1977 record sleeve
|Single by The Police|
|Released||1 May 1977|
|Recorded||12 February 1977 at Pathway Studios|
|The Police singles chronology|
|1979 Re-issue cover|
"Fall Out" is a song by English new wave rock band The Police. It was released as their first single in May 1977 with "Nothing Achieving" on its B-side. It was re-released in 1979. A non-album track, it has appeared on a number of compilation and live albums including Message in a Box: The Complete Recordings, The Police and Live!
"This was one of the first songs Stewart played me. What they [the songs] lacked in sophistication they made up for in energy. I just went along with them and sang them as hard as I could. No, it wasn't false punk. I mean what's a real punk? Our first record was entirely a tribute to Stewart's energy and focus. The band wouldn't have happened without him."-- Sting, 'Message in a Box' Liner Notes, 1993
The single was recorded before The Police had done any live performances, using a budget of £150 borrowed from Paul Mulligan, and is the only Police recording featuring original guitarist Henry Padovani. Due to nervousness in the studio, Padovani only played the guitar solos for both tracks, with Copeland playing the other guitar parts. Copeland used a Gibson SG for his parts, while Padovani used a Jacobacci.
"It was a heartfelt lyric, all about a personal disinclination to follow the styles of my peers. It was the first song that we rehearsed as The Police and also our first recording. We recorded it in a tiny studio and it was one of the rare instances in which I got to play the guitar. On this track and on Nothing Achieving I played the main guitar tracks and Henri Padovani did the solo in the middle."-- Stewart Copeland, 'Message in a Box' Liner Notes, 1993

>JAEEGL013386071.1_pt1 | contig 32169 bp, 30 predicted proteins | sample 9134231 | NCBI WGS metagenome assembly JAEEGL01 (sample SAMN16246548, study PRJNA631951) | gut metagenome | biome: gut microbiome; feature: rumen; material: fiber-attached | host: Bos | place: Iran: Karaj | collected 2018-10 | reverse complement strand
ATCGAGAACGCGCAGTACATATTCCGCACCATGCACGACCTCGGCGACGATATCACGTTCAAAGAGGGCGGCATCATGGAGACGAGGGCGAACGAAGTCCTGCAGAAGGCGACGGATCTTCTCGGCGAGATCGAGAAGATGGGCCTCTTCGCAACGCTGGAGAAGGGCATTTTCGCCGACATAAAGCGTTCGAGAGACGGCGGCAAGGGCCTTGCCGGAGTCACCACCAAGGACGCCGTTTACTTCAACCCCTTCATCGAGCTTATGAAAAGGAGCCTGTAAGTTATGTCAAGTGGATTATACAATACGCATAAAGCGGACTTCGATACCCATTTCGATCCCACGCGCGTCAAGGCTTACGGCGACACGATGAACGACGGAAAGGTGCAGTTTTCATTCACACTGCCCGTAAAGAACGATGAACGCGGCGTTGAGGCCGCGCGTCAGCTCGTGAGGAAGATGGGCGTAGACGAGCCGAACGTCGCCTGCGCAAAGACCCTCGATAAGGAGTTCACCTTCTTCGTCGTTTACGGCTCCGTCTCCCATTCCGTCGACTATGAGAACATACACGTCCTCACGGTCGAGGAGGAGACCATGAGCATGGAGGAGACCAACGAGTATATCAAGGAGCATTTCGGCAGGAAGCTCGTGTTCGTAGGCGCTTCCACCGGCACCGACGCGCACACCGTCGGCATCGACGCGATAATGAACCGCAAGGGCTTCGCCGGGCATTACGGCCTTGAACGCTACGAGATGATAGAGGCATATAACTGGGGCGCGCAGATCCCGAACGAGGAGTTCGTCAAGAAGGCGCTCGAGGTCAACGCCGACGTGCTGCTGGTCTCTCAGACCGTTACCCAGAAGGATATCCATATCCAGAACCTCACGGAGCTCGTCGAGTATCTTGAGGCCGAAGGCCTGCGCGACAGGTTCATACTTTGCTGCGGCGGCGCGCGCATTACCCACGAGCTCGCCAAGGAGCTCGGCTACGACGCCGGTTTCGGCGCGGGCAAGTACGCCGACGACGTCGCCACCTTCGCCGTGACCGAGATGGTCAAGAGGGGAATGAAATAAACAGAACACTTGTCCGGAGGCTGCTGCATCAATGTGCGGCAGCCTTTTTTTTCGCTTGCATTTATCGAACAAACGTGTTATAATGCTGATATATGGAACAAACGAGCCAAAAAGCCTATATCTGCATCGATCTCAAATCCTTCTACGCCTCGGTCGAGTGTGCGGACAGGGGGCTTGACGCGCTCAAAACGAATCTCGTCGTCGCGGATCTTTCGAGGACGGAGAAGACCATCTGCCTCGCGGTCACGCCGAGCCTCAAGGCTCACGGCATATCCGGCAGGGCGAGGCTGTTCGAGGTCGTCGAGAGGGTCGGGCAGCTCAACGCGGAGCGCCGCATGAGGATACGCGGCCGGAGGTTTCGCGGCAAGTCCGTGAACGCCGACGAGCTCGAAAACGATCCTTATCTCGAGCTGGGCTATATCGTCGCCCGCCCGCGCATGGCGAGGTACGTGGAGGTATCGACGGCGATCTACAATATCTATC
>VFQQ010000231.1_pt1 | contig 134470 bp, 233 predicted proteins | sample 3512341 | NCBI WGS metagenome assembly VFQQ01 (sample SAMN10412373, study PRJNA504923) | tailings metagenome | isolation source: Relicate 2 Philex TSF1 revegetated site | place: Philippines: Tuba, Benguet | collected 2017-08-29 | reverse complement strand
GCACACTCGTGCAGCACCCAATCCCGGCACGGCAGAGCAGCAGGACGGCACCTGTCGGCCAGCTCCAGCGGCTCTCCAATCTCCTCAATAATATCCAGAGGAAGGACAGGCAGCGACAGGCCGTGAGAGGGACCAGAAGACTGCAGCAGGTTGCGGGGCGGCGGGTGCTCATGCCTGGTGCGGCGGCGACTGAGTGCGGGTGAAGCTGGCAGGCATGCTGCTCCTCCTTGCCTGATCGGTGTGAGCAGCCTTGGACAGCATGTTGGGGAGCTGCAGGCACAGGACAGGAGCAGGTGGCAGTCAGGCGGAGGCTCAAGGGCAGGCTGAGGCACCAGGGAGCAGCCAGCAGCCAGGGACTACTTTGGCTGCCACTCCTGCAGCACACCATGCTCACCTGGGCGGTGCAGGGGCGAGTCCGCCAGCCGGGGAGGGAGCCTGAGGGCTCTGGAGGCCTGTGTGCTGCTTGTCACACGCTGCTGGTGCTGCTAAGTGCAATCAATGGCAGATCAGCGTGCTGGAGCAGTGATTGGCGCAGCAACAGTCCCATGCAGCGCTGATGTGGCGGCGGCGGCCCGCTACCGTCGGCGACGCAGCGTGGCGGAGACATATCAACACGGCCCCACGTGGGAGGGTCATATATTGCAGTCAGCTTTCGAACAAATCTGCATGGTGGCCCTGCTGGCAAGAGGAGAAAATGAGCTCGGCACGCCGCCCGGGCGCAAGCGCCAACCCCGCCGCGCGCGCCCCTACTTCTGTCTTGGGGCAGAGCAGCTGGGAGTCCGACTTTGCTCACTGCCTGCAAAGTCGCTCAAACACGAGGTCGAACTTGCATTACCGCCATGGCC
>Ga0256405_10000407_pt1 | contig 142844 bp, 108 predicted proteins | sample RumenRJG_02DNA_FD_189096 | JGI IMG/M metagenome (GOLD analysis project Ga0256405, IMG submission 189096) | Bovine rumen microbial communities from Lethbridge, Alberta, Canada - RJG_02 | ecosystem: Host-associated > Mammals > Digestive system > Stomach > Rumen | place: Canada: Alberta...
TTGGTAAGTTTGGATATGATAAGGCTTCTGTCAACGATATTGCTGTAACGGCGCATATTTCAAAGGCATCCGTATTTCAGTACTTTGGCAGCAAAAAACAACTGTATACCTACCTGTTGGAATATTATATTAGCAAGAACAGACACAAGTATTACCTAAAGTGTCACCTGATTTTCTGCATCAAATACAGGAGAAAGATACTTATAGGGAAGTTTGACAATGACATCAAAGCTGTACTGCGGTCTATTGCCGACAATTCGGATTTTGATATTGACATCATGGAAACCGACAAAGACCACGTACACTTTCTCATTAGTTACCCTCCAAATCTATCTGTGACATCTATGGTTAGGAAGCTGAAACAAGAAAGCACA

The b-side, "Nothing Achieving" was written by Stewart Copeland and his brother Ian, with Ian being responsible for most of the lyrics. Both tracks were produced by Stewart Copeland and "Bazza", which was the nickname of engineer Barry Farmer.
The cover art for the single is a photo of the group taken on the roof of Copeland's apartment by his friend Lawrence Impey. Padovani's unusual grimace on the cover, though appropriate for the punk look of the time, was actually a result of his having a major toothache on the day of the shoot. The actual packaging of the 7" singles was done by Copeland and Sting.
"Fall Out" was released on the Illegal Records label, part of the Faulty Products group of companies owned by Copeland's brother Miles. Sting has cited Mick Jagger's review of the single in Sounds as contributor to its success, saying, "we had a coup when Mick Jagger reviewed it in a music weekly called Sounds." Copeland estimates that the single sold mostly because it was a part of the overall punk movement; the band appears in the cover photograph in clothes that were fashionable at the time and fans of the punk movement were buying any punk single that came out.
"It sold purely on the strength of the cover, because of the fashion at the time. Punk was in and it was one of the first punk records - and there weren't very many to choose from. The average punk had every punk record that was available and when the next one came out which was the Police record, he bought that, too. But still I think it was a good record, so it did more than the average punk single."-- Stewart Copeland, Melody Maker, 9/1979
It failed to chart on its original release, but when re-released in 1979 it made number 47 on the UK Singles Chart, two months after "Message in a Bottle" reached number one. On the Record Business national chart then widely used in Independent Local Radio, which polled more independent shops, the 1979 release made number 26, and number 34 on the Record Business London chart broadcast on Capital Radio.